“W.W.W. – What Walls Want” and Alessandro Diaz de Santillana “The depth must be hidden. Where? At the surface” at Marignana Arte, Venice
“W.W.W. – What Walls Want”
On the occasion of the 16th International Architecture Exhibition, La Biennale di Venezia, and Marignana Arte will open a new exhibition curated by Ilaria Bignotti.
The theme is strongly aligned with both the identity of the gallery and the curatorial orientation of Ilaria Bignotti. Ilaria is a researcher in spatialism and environmental languages between the sixties and seventies, and also in contemporary exploration, with reference to the themes of processuality, resilence, and site-specificity.
These themes of the project are reflected even by the title that is a play on words on “two tracks.” On one side, if the reader takes the words’ initials w.w.w., they are sent directly on line, to the net, to the digital world that celebrates the potential of the collective involvement used in the artwork and the immersive experience. On the other hand, reading the title of the exhibition in its extension, it asks us, and foremost the artist, “What do walls want?” or rather how does the artwork fit in with the space around it, intended as how the surfaces welcome the image, how the osmotic walls of a metaphysical vision and also like an osmotic membrane, activate the exchange among artwork, artist, and spectator.
The artists involved in the project, many welcomed to Marignana Arte gallery for the first time, reply with autonomous research while talking to each other via the selected artwork.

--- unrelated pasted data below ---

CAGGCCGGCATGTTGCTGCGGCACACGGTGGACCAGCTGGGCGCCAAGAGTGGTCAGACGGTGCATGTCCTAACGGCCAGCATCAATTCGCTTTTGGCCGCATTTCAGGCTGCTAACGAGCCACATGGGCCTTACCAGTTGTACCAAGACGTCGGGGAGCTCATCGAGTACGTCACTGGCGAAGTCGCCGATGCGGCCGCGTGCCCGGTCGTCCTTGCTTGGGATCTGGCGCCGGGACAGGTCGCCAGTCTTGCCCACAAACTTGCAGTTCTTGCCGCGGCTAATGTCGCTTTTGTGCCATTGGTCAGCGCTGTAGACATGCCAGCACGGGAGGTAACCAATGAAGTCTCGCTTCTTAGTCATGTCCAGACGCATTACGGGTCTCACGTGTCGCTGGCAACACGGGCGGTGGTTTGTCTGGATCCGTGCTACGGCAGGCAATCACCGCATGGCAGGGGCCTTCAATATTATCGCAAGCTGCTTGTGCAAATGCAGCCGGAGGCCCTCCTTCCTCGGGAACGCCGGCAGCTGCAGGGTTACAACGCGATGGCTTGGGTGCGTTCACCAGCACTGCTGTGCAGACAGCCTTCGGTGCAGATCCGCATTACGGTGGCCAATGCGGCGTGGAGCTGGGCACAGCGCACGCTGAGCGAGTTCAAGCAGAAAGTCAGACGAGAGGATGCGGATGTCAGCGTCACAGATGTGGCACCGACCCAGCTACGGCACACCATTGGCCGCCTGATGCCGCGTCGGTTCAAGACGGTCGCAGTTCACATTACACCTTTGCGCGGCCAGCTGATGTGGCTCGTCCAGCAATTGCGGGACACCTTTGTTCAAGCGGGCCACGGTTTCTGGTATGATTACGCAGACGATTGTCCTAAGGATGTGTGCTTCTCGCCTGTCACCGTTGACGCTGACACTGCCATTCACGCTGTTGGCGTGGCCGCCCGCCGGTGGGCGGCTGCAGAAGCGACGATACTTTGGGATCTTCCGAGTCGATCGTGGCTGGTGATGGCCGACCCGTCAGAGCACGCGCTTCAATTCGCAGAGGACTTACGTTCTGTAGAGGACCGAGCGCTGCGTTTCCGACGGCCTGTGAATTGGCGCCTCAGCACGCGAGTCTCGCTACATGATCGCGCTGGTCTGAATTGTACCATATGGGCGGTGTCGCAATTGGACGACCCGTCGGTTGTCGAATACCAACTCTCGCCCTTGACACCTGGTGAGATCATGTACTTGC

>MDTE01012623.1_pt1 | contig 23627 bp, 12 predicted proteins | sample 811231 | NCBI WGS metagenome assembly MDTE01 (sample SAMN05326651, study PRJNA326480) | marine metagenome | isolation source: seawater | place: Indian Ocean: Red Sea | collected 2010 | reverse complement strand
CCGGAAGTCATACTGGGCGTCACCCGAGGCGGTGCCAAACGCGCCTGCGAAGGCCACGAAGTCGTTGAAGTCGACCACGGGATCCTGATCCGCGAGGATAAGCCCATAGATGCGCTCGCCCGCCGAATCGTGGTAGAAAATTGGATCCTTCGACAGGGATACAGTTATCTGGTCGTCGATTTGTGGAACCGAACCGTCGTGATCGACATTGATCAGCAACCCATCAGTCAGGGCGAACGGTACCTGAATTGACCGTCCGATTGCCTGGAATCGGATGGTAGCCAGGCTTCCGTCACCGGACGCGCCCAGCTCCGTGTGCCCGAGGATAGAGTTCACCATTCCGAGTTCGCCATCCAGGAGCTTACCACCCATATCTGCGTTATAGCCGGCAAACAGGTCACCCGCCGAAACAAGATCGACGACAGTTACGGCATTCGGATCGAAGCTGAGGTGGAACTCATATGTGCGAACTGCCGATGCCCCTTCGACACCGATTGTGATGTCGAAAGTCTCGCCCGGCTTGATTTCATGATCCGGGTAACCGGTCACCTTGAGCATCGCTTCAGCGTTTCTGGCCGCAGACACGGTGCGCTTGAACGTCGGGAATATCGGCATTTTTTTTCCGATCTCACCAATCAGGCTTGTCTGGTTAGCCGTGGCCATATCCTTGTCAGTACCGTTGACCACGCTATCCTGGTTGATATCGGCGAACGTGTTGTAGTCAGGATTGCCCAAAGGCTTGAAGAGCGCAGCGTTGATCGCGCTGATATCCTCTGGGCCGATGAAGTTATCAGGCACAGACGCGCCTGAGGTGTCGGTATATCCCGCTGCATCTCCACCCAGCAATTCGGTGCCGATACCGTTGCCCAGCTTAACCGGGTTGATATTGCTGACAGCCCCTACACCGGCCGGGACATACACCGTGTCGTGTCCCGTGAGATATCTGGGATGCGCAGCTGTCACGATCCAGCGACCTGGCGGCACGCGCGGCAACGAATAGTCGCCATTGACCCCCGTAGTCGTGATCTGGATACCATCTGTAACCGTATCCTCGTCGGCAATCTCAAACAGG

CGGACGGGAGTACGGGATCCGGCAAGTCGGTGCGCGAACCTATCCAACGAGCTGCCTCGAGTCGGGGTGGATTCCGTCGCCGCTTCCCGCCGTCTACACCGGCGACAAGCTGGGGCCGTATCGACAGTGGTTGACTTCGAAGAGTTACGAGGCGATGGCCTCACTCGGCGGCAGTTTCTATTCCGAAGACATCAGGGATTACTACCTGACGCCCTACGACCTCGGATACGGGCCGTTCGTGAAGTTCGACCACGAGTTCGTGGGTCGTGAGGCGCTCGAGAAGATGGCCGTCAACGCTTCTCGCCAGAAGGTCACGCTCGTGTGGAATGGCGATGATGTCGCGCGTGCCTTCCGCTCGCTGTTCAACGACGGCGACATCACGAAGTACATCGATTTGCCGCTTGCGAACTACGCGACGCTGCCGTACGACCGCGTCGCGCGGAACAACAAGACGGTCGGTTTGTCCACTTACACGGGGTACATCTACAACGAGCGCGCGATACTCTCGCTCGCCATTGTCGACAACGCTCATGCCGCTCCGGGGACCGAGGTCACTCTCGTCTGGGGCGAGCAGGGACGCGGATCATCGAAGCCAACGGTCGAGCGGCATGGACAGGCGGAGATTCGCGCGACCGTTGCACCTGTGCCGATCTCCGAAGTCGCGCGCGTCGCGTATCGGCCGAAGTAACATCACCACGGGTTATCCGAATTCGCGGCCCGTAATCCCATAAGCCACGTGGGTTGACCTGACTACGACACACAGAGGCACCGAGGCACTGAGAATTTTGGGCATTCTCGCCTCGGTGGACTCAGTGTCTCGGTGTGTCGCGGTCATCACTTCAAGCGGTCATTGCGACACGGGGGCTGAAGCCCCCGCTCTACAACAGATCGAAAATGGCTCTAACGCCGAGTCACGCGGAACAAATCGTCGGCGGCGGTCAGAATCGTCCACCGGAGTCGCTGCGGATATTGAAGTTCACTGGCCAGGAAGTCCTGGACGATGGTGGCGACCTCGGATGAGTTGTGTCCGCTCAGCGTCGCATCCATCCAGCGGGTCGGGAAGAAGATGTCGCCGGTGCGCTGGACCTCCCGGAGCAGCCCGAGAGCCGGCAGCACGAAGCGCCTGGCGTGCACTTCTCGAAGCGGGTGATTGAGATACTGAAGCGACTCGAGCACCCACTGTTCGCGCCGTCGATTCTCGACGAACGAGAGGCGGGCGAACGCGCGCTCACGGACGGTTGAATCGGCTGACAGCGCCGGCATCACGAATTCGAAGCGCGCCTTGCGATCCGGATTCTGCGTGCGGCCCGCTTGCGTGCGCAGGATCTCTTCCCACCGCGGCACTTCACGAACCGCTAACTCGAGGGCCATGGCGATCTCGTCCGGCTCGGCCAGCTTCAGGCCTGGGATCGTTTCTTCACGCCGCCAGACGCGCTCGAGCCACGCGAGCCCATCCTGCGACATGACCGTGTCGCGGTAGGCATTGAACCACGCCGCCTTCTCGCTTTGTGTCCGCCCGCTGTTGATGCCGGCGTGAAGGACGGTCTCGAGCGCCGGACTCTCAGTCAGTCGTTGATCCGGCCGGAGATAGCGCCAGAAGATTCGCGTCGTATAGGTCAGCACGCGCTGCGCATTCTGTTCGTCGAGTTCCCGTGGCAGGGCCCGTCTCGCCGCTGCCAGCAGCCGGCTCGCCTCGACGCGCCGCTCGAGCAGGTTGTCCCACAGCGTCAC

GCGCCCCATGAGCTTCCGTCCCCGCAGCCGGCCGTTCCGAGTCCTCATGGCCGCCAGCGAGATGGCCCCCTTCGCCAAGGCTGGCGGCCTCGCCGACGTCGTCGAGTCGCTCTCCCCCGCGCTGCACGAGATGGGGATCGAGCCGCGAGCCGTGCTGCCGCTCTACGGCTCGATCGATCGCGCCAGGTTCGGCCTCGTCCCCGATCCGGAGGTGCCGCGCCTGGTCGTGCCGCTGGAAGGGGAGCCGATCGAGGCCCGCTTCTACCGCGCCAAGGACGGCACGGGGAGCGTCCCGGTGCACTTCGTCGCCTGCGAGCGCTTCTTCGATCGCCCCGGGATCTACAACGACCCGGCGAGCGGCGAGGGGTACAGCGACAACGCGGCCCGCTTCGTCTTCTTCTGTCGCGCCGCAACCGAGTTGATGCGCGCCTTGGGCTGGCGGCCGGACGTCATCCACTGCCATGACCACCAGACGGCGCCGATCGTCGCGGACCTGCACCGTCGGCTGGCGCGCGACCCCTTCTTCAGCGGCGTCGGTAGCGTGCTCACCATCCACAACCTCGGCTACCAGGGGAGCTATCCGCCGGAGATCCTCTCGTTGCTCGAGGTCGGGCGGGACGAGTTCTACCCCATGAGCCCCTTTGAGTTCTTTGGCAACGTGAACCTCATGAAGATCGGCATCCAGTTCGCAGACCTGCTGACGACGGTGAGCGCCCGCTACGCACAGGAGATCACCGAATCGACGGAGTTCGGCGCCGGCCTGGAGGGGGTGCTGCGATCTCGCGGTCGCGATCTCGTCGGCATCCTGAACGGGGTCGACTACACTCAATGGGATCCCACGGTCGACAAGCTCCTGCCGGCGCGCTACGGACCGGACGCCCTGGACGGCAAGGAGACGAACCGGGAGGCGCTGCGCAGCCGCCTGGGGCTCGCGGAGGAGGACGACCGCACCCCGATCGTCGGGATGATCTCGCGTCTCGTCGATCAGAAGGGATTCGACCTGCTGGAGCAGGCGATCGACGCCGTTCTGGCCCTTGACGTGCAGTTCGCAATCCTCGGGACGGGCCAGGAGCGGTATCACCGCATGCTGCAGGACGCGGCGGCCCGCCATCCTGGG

One of the names that stands out is Antonio Scaccabarozzi, who sadly, passed away in 2008. He was and is a member of the conceptual season and the analytical Europe; a rigorous representative of a pure and contemporary pictorial style, yet to be discovered within his profound legacy.
Another name is Roy Thurston, a leader in analytical America, with his totemic painting, bewitching, conceptual and metaphysical, made of slow repetition of metallic souls playing on the walls in an unsettling and hypnotic dialogue.
Nancy Genn is also a revered American artist, from California. Her artwork is an osmotic process of organic power. A comprehensive show of her work curated by Francesca Valente is showcased at Palazzo Ferro Fini until August 7.
Returning to exhibit in the gallery is Alessandro Diaz de Santillana, with his work of absorbing mystery. The relationship between surface and depth and duly create dialogue with each other.
Riccardo De Marchi is an artist of refined poetry seeking an analysis of the relationship between the surface and its potential of artistic activity that goes beyond ordinary vision.
Mats Bergquist is a Swedish artist whose project is enriched by a precious and refined research that expresses itself in pastic forms, both concave and convex, heirs of ancient rituals between man and space. The arwork by Silvia Infranco, a young artist from Bologna, enjoys an active dialogue with Bergquist’s work, thanks to the use of organic materials such as wood, water, paper, and wax. They emerge from the walls with an ancient presence, malleable witnesses to our nervous gaze between past and present.
Alberto Gianfreda and Serena “shatter” the certainties of their artwork as two-dimensional objects, the former bending the sculptural and iconic laws and the latter teasing, in a conceptual way, the severity of the image.